Downie sisters feature in Team GB podcast

The name Downie has been at the forefront of British Gymnastics for 14 years, with first Becky and then Ellie vaulting, jumping and somersaulting their way to the top of the sport.

Between them, they have competed at three Olympic Games and won four World Championship medals, one each in the team competition and one each individually.

As part of Team GB’s Moments That Made Me podcast, the sisters spoke to Radzi Chinyanganya and told him about the moments that made them.

The full conversation is available on the Moments That Made Me podcast, in association with the University of Hull, and is available on iTunes, Google, Spotify and SoundCloud. Simply search Team GB wherever you get your podcasts from and you’ll find the Moments That Made Me podcast.

Moment One: Injury heartache and youth gold

Seven years older than her sister, Becky Downie has been on the international circuit since she first broke through at the 2006 Commonwealth Games.

Aged 14, she was part of the England team that won overall silver and then won individual bronze on the balance beam.

Two years later, she made her Olympic debut. The next stop was London.

However in 2011, she ruptured her Achilles in an injury that cost almost a year of her career. It was a sliding doors moment.

“After the injury I had to find new ways to condition and stay as strong and fit as I can. I think my training started to change direction from that point. It was a key changing point in my career.

“The tendon snapped in half. I knew what I had done because my ankle was not in a good way at all. It was not nice to go through that but it changed me a lot.

“I really want to go on and coach and I think athlete-coach communication is key. There is some pain that, as an athlete, you have to deal with but then there is pain that you need to listen to and we didn’t listen to it. It was not a nice way to learn but I would be silly not to learn from it.”

Two years later, her sister Ellie arrived on the scene at the European Youth Olympic Festival, with a team silver and individual gold on the vault.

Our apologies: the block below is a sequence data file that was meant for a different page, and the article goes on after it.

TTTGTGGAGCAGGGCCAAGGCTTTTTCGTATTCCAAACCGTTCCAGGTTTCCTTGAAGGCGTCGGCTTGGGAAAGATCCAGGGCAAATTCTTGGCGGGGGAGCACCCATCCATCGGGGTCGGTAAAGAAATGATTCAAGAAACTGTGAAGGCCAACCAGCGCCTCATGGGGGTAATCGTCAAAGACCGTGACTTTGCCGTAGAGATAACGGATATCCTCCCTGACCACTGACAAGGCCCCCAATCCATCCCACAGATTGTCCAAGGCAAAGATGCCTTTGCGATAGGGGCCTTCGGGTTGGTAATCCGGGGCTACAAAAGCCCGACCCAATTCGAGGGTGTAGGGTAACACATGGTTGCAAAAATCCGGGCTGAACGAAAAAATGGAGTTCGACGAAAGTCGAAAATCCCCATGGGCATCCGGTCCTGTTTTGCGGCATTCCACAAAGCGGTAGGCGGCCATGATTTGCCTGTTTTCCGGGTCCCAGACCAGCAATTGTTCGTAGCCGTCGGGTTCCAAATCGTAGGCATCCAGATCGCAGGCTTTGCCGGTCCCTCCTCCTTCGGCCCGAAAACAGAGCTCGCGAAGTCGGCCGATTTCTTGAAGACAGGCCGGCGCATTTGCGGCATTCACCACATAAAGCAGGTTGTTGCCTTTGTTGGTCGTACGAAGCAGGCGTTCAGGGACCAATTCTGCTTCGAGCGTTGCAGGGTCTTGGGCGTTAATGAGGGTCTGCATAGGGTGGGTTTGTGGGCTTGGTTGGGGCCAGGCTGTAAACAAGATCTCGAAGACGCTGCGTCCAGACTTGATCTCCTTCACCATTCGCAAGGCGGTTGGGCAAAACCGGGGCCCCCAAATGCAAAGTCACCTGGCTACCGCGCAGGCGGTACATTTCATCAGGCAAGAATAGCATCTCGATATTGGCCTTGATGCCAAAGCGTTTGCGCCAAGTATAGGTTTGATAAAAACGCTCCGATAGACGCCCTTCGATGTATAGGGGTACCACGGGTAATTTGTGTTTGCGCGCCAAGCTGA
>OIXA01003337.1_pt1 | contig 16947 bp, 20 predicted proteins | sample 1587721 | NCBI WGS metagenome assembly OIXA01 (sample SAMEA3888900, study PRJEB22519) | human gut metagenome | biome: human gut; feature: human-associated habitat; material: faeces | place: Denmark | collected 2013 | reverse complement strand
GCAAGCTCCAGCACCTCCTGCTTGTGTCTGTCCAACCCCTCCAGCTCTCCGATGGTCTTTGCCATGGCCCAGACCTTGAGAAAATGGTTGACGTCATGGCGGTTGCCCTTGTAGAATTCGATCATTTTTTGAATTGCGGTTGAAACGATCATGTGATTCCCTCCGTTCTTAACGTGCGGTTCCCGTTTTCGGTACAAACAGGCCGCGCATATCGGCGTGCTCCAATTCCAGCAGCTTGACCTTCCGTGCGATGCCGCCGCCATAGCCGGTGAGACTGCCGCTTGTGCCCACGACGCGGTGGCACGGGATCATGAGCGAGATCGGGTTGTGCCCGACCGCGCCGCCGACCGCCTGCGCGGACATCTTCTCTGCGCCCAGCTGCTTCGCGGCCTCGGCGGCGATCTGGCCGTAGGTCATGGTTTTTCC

Like her big sister seven years before, she was making waves at 14.

“It was my first major competition really and it was a multi-sport competition. We left on my birthday so I got a nice cake!

“It was when I knew I was good. People tell you that, but you never really believe it until you get medals and realise. It was a massive confidence boost and taught me I could do it.”

Moment 2: Olympic lows and World highs

Becky recovered from her Achilles rupture in time for the London 2012 Games – but she was below her best in the Team GB trials and was not selected for the team.

That, she says, was the hardest moment of her career.

“It was the first team I did not make in my career. I had made every team I was healthy enough to go for and that was the hardest point. I did not expect it.

“The only comparison is when someone dies. Something is lost. I was a reserve, so I had to go and watch the other girls train and be there in case someone gets hurt, which you don’t want to happen.

“I thought, I needed to be the number one so that they could not do that again. That was a positive but it was a hard time.”

Becky responded with two Commonwealth Games golds and a European title in 2014, while the British squad was in a strong place for the World Championships the following year.

Everything came together at the perfect time in Japan, with Ellie securing team bronze with a brilliant vault routine.

“I made a mistake on the second piece and thought I blew it for everyone. But for the rest of the competition, I was determined to make it up.

“We got to the vault and knew that we could medal. And it was me. We were all in tears and relieved it had paid off. I thought I messed up for the girls but to come out of it making history was cool.”

Moment 3: European glory and a history-making vault

Becky made good on her promise to become almost undroppable. In 2013, she became British champion on the uneven bars and a year later she was part of the GB squad that won European team silver.

However, her biggest moment followed days after when she became European Champion on the uneven bars.

“It had been a struggle for so long, so many injuries and ups and downs. I finished 2013 and felt like I had nothing to prove. I was not perfect but then neither was anyone else.

“A huge weight had been lifted that year and I felt more relaxed in 2014. I was holding back tears after the routine because I knew I had done it. To watch the rest unfold how it did was very special.”

Ellie made her European Championship debut in 2016, with three silver medals. That year, both went to Rio 2016.

Last year, Ellie made history – becoming the first GB woman to won a World Championship medal on the vault, with bronze.

“I had been working on that particular vault for years. I had it for the Games in 2016 but it was not quite ready. I had ankle surgery after and that delayed it, and then I could not take the impact for a while after I got back. But we put it out in the World Championships last year after four years of tying to master it. It was an unreal feeling.

“It was hard for me to put it out but I was so happy I went for it. It has always been a big goal of mine to be the first ever world vaults medallist.”